Evaluation of the Advanced Collapsed-cone Engine for High Dose Rate Ir-192 GYN and Scalp Brachytherapy

  • Author / Creator
    Cawston-Grant, Brie C
  • Standard treatment planning in brachytherapy (BT) uses the well-accepted TG-43 dose calculation formalism, which does not account for tissue or material heterogeneities. However, recent developments in BT have led to commercial treatment planning systems (TPSs) using model based dose calculation algorithms (MBDCAs), and their introduction requires critical evaluation before clinical implementation. MDBCAs consider tissue and medical accessory composition, and therefore they have the potential to improve dose calculation accuracy. The work presented in this thesis investigates the performance of the Advanced Collapsed-cone Engine (ACE) in Oncentra® Brachy v4.5 (Elekta, Stockholm, Sweden) for two types of high-dose-rate brachytherapy treatments that have not yet been investigated by others: gynecological treatments using a multi-channel vaginal cylinder (MCVC) applicator, and treatments of non-melanoma skin cancers (NMSC) of the scalp. The evaluation of ACE was performed by comparing ACE dose calculations to radiochromic film measurements in clinically relevant phantoms. For the MCVC experiments, the TG-43 formalism was used to prescribe 500 cGy to the surface of the applicator. Film measurements were made at the applicator surface in a water tank. When the central channel of the applicator was used, the film measurements showed a dose increase of (11 ± 8)% (k=2) above two outer grooves on the applicator surface. This increase in dose was confirmed with the high accuracy mode ACE calculations (hACE), but was not confirmed with the standard accuracy mode ACE calculations (sACE) at the applicator surface. Additionally, a baseline dose variation of (10 ± 4)% (k=2) of the mean dose was measured azimuthally around the applicator surface. This variation was not confirmed with either sACE or hACE. When the peripheral channels were used, a periodic azimuthal variation in measured dose was observed around the applicator. The sACE and hACE calculations confirmed this variation and agreed within 1% of each other at the applicator surface. A tissue equivalent slab phantom was designed to model variable heterogeneities that are present in scalp BT treatments: air gaps between the mold and skin, skin thickness, and skull thickness. ACE dose calculations were assessed for six variations of this phantom. Radiochromic film measurements were performed at four different depths within the phantoms, and were compared to the ACE calculations, which used computed tomography images of the phantoms. The TG-43 and hACE calculations were found to overestimate the dose below the skull layer by an average of (8 ± 2)% and (9 ± 3)%, respectively. This underestimation of attenuation through the skull most likely results from the ACE algorithm’s use, in non-water material, of photon scatter spectra generated using Monte Carlo simulations in water, rather than spectra generated within the material itself. Overall, this work has identified attributes of the ACE algorithm that should be considered if it is used in similar clinical situations.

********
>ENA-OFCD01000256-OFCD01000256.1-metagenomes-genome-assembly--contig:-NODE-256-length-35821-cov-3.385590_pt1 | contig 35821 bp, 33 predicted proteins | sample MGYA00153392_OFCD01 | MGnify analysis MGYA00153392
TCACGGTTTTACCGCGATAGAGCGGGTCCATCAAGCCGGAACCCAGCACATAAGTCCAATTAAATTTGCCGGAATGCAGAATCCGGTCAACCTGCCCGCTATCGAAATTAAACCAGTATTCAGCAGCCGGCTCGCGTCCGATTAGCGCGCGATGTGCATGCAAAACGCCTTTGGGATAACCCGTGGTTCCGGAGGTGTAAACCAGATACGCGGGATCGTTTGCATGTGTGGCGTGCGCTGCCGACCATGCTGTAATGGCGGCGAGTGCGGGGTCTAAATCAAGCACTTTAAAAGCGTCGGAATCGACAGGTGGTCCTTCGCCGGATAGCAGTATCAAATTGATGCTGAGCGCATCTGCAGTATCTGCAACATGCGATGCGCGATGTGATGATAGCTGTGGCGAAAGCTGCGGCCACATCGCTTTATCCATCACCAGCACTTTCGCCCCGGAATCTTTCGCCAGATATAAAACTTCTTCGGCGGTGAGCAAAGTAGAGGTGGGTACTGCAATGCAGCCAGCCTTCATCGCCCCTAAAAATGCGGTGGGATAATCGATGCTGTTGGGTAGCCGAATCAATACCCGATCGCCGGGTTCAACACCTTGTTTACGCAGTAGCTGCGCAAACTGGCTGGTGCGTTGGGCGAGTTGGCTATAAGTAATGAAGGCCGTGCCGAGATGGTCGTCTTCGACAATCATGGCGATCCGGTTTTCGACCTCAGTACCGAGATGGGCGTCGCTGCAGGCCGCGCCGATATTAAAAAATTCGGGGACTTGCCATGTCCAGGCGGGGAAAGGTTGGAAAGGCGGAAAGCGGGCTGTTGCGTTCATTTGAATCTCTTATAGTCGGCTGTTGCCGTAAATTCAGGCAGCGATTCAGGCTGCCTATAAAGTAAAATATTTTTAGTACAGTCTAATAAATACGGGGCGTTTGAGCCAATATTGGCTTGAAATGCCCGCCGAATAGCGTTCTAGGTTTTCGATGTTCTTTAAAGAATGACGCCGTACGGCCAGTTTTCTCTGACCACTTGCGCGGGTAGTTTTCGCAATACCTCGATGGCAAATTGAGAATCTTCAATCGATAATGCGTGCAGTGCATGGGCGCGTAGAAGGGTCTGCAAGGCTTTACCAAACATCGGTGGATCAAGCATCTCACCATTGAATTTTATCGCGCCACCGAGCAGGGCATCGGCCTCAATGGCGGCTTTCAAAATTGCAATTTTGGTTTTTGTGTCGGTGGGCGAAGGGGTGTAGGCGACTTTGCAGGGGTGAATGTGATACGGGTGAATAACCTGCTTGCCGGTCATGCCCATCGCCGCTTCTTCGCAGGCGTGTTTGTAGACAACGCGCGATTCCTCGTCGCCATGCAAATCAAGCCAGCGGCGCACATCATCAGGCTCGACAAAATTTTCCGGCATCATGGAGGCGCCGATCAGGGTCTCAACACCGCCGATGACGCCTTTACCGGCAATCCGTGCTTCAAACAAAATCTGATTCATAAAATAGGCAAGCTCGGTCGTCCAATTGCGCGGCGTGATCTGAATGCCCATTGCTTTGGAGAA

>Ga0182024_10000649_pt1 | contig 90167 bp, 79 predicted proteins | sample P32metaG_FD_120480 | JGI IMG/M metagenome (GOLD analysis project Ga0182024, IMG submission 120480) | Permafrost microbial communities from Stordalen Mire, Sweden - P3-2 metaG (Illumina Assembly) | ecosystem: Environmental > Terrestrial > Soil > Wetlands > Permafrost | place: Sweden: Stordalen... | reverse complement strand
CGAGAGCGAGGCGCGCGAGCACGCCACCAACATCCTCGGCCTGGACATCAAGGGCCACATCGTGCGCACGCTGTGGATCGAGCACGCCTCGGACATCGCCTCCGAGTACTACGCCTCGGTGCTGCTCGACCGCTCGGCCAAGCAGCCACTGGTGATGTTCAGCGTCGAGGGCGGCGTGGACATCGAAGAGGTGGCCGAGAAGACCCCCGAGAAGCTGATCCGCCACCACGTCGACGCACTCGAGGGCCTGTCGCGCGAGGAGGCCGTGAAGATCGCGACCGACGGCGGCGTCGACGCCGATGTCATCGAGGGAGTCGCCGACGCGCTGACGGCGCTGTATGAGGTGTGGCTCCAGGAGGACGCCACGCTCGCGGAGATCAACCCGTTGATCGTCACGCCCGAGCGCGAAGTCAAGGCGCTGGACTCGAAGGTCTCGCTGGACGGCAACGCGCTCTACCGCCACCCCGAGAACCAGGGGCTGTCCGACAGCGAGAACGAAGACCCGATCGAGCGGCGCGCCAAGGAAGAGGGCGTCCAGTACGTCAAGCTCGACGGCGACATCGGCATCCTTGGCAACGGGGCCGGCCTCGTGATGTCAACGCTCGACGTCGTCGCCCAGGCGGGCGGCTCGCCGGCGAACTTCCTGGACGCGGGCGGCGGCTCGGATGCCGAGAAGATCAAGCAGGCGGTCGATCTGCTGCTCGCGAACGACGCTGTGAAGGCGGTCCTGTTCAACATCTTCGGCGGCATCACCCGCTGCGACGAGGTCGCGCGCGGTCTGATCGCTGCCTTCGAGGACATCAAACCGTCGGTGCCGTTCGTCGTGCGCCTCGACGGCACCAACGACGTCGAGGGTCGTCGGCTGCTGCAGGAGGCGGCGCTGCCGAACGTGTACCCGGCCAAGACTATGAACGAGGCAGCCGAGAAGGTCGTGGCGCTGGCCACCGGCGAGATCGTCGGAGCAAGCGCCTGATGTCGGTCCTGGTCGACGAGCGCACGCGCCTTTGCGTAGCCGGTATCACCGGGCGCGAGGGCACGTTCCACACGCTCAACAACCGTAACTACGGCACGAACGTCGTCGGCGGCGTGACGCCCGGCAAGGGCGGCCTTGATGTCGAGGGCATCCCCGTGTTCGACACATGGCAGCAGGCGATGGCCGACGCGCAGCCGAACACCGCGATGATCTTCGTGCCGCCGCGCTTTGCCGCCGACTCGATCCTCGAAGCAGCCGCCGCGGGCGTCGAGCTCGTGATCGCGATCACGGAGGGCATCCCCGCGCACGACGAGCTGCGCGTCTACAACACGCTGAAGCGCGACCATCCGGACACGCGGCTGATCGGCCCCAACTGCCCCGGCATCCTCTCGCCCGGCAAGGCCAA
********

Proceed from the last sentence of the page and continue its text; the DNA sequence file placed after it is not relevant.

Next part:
• Subjects / Keywords
  • Graduation date
    Spring 2017
  • Type of Item
  • Degree
    Master of Science
  • DOI
  • License
    This thesis is made available by the University of Alberta Libraries with permission of the copyright owner solely for non-commercial purposes. This thesis, or any portion thereof, may not otherwise be copied or reproduced without the written consent of the copyright owner, except to the extent permitted by Canadian copyright law.
  • Language
  • Institution
    University of Alberta
  • Degree level
  • Department
  • Specialization
    • Medical Physics
  • Supervisor / co-supervisor and their department(s)
  • Examining committee members and their departments
    • Sloboda, Ron (Oncology)
    • Menon, Geetha (Oncology)
    • Robinson, Don (Oncology)
    • Fallone, Gino (Oncology)
    • Sonke-Jans, Hans (Oncology)